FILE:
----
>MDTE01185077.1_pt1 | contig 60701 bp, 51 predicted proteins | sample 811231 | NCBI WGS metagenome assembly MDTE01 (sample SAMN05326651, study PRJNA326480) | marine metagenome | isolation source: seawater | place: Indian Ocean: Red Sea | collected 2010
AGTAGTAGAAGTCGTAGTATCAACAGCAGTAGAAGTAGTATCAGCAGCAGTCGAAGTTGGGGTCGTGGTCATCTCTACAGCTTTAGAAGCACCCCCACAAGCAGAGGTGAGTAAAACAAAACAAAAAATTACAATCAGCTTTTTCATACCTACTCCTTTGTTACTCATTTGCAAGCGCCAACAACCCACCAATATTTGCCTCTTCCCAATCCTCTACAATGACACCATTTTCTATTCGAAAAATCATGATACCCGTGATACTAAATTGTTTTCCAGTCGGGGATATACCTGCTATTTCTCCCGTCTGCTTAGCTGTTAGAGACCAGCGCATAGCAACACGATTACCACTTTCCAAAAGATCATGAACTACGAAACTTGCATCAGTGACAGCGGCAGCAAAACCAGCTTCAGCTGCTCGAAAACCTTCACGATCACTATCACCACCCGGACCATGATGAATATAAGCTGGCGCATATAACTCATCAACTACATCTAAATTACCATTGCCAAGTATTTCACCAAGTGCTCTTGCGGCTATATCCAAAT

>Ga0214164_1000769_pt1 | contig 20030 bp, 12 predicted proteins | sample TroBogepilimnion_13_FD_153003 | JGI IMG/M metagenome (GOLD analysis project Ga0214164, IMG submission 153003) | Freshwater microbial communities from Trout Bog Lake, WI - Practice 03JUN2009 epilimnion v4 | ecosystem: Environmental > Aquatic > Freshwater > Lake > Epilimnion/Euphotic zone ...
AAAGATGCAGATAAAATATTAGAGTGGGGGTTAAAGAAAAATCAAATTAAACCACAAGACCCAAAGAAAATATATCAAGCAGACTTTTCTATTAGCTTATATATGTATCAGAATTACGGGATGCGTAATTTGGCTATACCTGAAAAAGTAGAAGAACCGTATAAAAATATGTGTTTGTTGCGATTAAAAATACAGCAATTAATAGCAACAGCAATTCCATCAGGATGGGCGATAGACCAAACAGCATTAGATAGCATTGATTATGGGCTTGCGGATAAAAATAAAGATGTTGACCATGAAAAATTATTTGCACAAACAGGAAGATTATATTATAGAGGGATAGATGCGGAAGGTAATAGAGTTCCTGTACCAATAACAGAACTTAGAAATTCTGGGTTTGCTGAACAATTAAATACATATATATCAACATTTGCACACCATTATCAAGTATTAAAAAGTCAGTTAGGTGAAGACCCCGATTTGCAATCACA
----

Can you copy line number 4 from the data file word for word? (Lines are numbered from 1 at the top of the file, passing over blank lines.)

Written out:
AAAGATGCAGATAAAATATTAGAGTGGGGGTTAAAGAAAAATCAAATTAAACCACAAGACCCAAAGAAAATATATCAAGCAGACTTTTCTATTAGCTTATATATGTATCAGAATTACGGGATGCGTAATTTGGCTATACCTGAAAAAGTAGAAGAACCGTATAAAAATATGTGTTTGTTGCGATTAAAAATACAGCAATTAATAGCAACAGCAATTCCATCAGGATGGGCGATAGACCAAACAGCATTAGATAGCATTGATTATGGGCTTGCGGATAAAAATAAAGATGTTGACCATGAAAAATTATTTGCACAAACAGGAAGATTATATTATAGAGGGATAGATGCGGAAGGTAATAGAGTTCCTGTACCAATAACAGAACTTAGAAATTCTGGGTTTGCTGAACAATTAAATACATATATATCAACATTTGCACACCATTATCAAGTATTAAAAAGTCAGTTAGGTGAAGACCCCGATTTGCAATCACA